Provocateur Images is one of the premier Toronto locations for your very own VIP Boudoir Photography experience. While there are many Boudoir Photographers in the city we pride ourselves in offering a unique and high end experience in our luxury downtown Toronto space. We’ve worked hard to get here but none of it would have been possible without the visionaries who allowed  the rest of us to pick up where they left off.

So we’ve decided to publish a series of historically significant moments in boudoir to honour those who came before us.

The human need to capture the human form has been present since time immemorial. However, it became more commonplace during the Realist and Impressionist movements of the 1800’s. The invention of the film camera in the late 1800’s by George Eastman however made the capturing of the form not just accessible, but it allowed people who weren’t necessarily artistically inclined in the form of painting talent, to pave the road for what we now know as Boudoir Photography. With the introduction of the Brownie, which was a very affordable “box camera” which introduced the concept of the “snapshot” it became common place, yet frowned upon by most of society to capture the nude or scantily clad female form


During the 1920’s Boudoir Photography found its place among a society where women were becoming more independent, eschewing constrictive clothing in favour of more sensual and lose pieces and embracing a certain freedom from societal expectations. And while it was illegal in most places to pose for and capture nude photos, a few high profile photographers still managed to capture images that changed the course of boudoir.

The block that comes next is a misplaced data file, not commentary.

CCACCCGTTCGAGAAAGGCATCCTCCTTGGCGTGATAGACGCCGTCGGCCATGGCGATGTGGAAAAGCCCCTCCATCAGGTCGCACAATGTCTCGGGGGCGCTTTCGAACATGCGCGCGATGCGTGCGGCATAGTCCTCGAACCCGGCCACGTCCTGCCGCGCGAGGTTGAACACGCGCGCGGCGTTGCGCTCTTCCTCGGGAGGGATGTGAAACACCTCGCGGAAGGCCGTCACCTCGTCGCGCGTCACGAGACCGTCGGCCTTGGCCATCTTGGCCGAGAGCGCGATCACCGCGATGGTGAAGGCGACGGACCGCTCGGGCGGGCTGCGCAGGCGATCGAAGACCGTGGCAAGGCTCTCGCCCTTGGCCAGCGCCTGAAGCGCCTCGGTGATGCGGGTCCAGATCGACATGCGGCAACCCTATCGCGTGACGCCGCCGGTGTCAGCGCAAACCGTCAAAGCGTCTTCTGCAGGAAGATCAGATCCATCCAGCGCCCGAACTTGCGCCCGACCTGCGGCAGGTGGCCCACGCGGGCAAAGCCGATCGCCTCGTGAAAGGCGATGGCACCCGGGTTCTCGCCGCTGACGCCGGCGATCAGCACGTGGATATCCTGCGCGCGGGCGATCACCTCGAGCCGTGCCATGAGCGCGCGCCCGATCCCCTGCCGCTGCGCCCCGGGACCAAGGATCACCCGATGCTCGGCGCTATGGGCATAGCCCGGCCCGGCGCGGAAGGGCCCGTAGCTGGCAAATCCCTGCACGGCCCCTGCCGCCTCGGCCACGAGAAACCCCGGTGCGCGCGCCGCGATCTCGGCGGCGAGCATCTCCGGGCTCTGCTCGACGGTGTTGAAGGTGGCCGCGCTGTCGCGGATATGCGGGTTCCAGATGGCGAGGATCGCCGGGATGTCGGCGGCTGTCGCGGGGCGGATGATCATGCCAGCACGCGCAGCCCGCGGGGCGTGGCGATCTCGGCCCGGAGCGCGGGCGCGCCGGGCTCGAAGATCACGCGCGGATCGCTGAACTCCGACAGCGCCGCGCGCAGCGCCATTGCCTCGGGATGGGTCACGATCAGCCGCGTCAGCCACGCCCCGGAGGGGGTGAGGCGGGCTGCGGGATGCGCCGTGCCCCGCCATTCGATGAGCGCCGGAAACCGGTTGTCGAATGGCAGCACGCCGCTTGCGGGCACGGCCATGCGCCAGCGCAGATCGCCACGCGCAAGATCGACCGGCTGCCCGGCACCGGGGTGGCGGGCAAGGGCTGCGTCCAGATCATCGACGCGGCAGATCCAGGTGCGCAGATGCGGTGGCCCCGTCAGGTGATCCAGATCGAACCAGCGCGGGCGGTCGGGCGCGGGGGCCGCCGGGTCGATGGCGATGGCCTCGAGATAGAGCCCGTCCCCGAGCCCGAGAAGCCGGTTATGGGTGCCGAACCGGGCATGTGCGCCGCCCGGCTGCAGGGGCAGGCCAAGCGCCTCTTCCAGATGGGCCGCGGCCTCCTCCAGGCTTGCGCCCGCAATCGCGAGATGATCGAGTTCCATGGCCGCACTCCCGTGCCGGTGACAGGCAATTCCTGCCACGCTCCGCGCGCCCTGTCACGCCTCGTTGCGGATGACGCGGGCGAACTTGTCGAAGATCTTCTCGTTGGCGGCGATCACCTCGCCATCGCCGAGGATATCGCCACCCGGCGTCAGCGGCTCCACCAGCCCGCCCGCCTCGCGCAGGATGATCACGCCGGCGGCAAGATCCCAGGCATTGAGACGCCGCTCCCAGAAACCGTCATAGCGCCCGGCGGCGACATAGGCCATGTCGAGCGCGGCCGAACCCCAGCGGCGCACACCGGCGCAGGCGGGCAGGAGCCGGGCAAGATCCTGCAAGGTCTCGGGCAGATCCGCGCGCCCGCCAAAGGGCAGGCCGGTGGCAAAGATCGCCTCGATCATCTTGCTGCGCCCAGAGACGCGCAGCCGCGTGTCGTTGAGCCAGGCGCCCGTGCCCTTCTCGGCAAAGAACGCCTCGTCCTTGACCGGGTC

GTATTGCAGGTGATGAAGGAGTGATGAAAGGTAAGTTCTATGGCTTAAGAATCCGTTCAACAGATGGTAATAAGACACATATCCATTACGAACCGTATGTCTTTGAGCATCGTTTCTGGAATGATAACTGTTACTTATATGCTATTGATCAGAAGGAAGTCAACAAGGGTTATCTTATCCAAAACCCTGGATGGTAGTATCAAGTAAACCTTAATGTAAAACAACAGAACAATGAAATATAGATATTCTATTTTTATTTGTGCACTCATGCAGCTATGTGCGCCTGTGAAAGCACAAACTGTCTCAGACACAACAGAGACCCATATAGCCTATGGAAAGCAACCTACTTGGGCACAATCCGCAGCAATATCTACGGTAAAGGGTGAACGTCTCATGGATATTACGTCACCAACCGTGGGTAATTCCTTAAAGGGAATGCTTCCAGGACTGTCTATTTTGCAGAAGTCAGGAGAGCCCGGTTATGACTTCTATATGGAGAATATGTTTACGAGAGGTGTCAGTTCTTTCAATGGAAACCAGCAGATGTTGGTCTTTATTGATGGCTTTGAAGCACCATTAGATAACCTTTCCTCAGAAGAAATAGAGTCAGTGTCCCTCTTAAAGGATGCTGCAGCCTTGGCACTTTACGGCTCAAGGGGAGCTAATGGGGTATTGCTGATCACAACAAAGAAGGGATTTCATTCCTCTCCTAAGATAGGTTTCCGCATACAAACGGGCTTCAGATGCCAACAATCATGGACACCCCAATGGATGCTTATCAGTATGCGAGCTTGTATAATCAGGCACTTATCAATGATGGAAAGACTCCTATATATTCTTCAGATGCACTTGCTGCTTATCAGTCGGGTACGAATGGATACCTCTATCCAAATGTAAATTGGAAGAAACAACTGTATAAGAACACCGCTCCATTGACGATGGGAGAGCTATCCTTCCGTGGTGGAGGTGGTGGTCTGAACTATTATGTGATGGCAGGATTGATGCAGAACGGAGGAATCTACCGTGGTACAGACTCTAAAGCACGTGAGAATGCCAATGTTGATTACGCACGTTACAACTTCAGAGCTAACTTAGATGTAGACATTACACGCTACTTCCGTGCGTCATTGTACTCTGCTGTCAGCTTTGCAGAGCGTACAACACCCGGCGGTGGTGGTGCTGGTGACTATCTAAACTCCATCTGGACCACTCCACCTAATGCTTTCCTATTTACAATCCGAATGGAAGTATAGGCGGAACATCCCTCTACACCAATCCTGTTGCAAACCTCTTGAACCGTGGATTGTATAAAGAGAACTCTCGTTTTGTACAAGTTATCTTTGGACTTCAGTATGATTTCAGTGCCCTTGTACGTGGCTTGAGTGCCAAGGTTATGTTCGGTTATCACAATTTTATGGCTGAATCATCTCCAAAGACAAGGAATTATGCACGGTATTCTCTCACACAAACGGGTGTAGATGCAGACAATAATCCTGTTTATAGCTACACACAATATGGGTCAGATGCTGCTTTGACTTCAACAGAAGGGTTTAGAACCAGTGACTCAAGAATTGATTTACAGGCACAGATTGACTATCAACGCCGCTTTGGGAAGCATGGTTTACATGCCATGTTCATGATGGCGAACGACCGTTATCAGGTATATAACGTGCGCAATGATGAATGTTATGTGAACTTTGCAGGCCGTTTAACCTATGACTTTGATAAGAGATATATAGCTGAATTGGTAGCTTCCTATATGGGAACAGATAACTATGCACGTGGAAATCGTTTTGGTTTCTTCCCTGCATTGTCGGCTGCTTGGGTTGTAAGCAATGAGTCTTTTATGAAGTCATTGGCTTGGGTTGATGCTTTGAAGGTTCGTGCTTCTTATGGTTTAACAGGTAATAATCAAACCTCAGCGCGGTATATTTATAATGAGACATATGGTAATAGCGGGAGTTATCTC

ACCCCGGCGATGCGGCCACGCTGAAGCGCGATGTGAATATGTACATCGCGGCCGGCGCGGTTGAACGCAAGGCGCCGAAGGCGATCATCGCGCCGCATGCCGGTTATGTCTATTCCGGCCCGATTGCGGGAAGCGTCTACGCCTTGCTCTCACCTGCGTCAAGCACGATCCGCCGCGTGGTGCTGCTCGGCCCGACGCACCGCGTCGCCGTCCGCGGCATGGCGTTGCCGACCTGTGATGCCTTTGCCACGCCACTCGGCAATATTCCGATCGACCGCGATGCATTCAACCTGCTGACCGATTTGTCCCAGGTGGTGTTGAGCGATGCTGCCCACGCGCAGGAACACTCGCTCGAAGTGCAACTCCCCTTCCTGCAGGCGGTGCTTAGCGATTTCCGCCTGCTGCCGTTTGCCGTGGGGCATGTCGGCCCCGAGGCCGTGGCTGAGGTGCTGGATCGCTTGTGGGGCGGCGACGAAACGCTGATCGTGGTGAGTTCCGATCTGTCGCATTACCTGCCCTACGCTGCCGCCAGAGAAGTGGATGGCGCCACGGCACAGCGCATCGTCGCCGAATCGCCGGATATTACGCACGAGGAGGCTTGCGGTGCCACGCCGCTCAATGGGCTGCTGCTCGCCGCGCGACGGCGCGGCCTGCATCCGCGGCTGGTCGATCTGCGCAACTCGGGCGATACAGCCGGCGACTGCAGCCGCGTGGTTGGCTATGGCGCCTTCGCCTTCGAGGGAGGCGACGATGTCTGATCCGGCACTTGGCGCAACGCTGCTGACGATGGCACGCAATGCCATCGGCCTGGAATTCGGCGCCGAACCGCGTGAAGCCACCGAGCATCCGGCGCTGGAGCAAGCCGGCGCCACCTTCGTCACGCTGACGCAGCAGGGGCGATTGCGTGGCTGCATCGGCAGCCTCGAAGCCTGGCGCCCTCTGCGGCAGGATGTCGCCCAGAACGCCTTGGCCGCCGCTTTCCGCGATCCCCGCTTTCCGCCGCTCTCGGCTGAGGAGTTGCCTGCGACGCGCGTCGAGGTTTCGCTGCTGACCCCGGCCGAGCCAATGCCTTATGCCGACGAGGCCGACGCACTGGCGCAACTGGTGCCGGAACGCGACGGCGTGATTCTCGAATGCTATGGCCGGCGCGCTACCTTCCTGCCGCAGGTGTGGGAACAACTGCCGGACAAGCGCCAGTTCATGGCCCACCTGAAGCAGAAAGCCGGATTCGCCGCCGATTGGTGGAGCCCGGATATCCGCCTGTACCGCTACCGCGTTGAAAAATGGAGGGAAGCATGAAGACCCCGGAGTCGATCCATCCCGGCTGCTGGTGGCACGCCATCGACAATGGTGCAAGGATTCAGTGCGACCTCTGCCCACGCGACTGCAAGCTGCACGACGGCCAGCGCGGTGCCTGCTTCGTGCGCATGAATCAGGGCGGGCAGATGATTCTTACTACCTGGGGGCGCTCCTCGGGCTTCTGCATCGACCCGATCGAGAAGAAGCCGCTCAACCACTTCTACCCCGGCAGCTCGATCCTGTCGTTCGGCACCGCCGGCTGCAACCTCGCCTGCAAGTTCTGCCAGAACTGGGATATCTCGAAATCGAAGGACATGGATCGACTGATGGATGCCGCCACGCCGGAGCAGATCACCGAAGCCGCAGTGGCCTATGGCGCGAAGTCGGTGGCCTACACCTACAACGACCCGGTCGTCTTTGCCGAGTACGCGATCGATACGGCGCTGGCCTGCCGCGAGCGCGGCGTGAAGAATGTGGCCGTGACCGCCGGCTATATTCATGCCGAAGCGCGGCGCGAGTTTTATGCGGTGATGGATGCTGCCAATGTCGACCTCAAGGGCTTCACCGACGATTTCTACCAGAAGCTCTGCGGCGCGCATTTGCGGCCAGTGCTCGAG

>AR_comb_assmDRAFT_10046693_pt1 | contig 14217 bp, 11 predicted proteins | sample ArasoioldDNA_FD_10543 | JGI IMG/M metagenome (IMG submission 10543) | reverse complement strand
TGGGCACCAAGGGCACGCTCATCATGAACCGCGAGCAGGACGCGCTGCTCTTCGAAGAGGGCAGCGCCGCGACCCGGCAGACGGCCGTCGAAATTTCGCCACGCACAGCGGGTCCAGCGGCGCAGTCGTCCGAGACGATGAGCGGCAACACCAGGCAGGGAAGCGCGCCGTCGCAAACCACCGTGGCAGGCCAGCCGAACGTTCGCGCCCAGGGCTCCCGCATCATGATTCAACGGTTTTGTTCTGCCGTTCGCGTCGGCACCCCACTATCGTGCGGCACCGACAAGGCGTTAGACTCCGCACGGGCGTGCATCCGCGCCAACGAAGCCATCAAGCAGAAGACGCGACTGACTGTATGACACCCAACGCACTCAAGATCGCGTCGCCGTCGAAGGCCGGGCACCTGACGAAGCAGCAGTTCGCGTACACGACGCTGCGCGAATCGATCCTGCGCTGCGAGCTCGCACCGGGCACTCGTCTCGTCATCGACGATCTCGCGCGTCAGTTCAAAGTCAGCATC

As boudoir photography evolved and the genre became more daring in its approach it introduced people whose names have become synonymous with Boudoir Photography. With that ladies and gentlemen, one of the Queens of Boudoir, the one and only Bettie Page!

Photographer: Bunny Yeager

Born on April 22, 1923, in Nashville, Tennessee, Bettie Page became the poster girl of Boudoir when she posed for a series of Pinup calendars in the late 1940’s and then rose to notoriety and general disrepute when she posed for a series of Bondage style images in the 1950’s.

Page also pioneered what we now know as the “Bettie Bang” which is to this day used by women who style themselves in the pin up styles of the 1940’s and 50’s. Her iconic hairstyle was actually a suggestion by one of the amateur photographers she once worked with who suggested it to cover up what they said was her large forehead. When asked about the photographer suggesting she get bangs she replied “So I went home and cut me some, and I’ve been wearing them ever since,”

In 1955 her profile had grown enough for Playboy to request a shoot with her. Her star continued to rise until 1957 when she was brought to the attention of the Kefauver Hearings for her bondage images and was tried for obscenity.

This event event marked her departure from modeling and she eventually became a recluse turning a page in her life that would lead her down path as a devout Christian. Bettie Page died in California in 2008 after a years long battle with mental illness.

She will be remembered by all as the ultimate Pinup.


All hail the Queen…



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